UPDATE | Victims' father apologizes for trying to attack Nassar


CHARLOTTE, Mich. (AP) — A father of three victims tried to attack Larry Nassar in a Michigan courtroom today after a judge declined his request for a few minutes alone in a locked room with the "demon" former sports doctor. He was blocked by an attorney and tackled by sheriff's deputies.

Two of the man's daughters had just told the judge that they and another sister had been sexually abused by Nassar under the guise of medical treatment. Their father, Randall Margraves, told the judge he was a "distraught father."

Margraves then looked at Nassar, shook his head and called him a profanity while speaking at the courtroom podium. Margraves then asked for "five minutes" alone with Nassar. The judge said she couldn't allow that. He asked for one minute, and she again declined.

Margraves then lunged at Nassar, who was sitting nearby.

Margraves was restrained by sheriff's deputies and hauled out of court. He returned a few hours later to apologize to Judge Janice Cunningham, who said there was "no way" she would punish him under her contempt of court powers. She noted the anguish felt by families over Nassar's crimes.

The incident occurred during the third and final sentencing hearing for Nassar on assault charges. The charges focus on his work with Twistars, an elite Michigan gymnastics club. The judge resumed the hearing after about 25 minutes.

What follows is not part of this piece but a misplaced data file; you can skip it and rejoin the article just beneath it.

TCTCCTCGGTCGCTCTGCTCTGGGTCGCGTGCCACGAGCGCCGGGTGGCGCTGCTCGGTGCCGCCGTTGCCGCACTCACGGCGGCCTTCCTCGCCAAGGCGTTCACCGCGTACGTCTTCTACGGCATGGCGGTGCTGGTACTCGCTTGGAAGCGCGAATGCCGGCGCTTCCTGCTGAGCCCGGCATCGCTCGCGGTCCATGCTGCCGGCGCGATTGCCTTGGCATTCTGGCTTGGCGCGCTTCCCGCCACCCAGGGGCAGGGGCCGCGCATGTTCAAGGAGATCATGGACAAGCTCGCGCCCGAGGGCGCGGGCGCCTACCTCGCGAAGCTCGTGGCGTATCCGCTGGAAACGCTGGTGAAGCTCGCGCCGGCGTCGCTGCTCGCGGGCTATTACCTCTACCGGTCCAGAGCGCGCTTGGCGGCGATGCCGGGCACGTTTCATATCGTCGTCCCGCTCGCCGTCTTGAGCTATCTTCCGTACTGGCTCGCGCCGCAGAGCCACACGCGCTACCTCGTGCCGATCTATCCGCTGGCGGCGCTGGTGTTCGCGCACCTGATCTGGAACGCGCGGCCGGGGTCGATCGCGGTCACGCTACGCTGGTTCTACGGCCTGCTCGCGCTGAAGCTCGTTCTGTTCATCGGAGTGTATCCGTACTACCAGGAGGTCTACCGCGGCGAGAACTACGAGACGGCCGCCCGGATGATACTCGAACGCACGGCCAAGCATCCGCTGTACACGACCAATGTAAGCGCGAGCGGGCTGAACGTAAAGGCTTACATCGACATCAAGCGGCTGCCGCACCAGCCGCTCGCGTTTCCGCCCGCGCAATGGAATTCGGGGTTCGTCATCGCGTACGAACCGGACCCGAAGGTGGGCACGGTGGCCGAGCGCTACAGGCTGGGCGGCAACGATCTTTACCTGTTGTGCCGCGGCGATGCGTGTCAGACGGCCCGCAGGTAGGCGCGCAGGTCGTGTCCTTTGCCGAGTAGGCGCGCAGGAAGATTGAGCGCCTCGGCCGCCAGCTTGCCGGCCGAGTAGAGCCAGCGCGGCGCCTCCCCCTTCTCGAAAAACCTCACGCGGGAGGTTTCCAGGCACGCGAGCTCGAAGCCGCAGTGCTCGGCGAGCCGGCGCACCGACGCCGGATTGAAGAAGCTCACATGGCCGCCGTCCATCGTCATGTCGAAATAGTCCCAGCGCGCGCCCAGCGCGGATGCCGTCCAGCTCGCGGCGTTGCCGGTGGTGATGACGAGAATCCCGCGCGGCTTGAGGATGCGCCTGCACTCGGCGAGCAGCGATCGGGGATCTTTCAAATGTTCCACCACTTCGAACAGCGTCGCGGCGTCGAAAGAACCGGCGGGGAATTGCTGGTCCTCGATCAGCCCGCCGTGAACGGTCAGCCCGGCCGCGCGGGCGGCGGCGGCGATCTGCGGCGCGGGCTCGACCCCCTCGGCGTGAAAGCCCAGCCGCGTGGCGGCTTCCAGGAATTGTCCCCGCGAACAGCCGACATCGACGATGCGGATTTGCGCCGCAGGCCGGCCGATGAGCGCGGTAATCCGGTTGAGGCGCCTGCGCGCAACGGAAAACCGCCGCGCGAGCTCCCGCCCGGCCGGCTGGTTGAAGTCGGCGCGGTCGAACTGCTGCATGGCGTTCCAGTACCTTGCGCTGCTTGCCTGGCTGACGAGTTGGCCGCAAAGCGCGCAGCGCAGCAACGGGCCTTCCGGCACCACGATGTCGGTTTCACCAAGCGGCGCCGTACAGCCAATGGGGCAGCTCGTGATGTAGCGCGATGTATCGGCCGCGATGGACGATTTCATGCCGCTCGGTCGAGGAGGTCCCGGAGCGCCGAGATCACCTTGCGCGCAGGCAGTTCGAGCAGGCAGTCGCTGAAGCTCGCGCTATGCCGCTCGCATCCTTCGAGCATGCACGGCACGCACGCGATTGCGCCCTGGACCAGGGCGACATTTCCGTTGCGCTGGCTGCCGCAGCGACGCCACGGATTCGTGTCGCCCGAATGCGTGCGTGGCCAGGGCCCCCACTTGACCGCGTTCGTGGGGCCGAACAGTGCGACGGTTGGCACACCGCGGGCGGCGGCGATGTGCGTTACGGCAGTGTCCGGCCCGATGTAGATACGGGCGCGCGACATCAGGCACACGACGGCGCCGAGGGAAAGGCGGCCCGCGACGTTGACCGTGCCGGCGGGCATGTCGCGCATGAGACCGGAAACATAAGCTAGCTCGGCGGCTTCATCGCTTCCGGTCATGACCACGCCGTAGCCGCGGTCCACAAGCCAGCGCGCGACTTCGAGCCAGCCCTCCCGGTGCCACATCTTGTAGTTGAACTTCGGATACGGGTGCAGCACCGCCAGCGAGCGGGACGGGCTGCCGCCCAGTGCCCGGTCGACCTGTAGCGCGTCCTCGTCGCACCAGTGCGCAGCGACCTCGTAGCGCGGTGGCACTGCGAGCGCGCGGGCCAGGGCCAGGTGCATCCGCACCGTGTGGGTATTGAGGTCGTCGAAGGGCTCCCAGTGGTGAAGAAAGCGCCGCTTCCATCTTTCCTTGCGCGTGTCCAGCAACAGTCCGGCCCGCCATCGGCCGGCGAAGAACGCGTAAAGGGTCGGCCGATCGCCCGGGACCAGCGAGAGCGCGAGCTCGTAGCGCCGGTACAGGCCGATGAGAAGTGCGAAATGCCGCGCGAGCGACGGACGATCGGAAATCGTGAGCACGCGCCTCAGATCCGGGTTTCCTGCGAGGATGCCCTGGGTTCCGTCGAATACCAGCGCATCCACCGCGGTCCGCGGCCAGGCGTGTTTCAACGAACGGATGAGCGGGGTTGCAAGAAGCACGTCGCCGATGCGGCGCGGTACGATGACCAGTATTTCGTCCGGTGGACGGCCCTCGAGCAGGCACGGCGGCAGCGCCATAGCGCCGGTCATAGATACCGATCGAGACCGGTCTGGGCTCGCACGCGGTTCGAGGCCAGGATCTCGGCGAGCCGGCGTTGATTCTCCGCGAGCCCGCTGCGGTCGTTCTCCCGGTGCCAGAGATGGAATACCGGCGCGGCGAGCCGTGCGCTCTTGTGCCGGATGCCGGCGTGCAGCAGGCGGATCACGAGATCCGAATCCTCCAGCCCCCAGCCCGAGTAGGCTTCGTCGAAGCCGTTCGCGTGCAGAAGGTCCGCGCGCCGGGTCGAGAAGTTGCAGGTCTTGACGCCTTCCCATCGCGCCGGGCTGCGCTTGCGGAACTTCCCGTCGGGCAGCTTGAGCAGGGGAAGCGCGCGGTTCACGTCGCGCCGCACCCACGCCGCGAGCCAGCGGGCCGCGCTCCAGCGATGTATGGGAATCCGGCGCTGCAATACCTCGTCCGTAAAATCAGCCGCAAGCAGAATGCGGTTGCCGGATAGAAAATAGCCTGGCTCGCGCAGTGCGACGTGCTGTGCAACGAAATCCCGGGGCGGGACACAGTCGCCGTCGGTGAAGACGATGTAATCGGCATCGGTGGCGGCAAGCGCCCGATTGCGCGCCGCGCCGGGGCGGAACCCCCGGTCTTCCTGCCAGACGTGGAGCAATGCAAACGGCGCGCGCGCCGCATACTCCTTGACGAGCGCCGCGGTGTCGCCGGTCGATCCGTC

9:28 a.m.

CHARLOTTE, Mich. (AP) — A father of three victims of Larry Nassar tried to attack the disgraced former sports doctor during a court hearing in Michigan.

Bailiffs tackled the father this morning in the courtroom.

After two of his daughters spoke, the father, Randall Margraves, asked the judge for "five minutes" in a locked room with Nassar. The judge said she could not do that.

Margraves then asked for one minute, but the judge said she also couldn't allow it. He then rushed at Nassar.

Two of his daughters had given statements to the court. They said their other sister also had been molested by Nassar.

Crying could be hurt in the courtroom as Nassar was escorted out. Assistant Attorney General Angela Povilaitis told families in the courtroom to "use your words" and that violence "is not helping your children."

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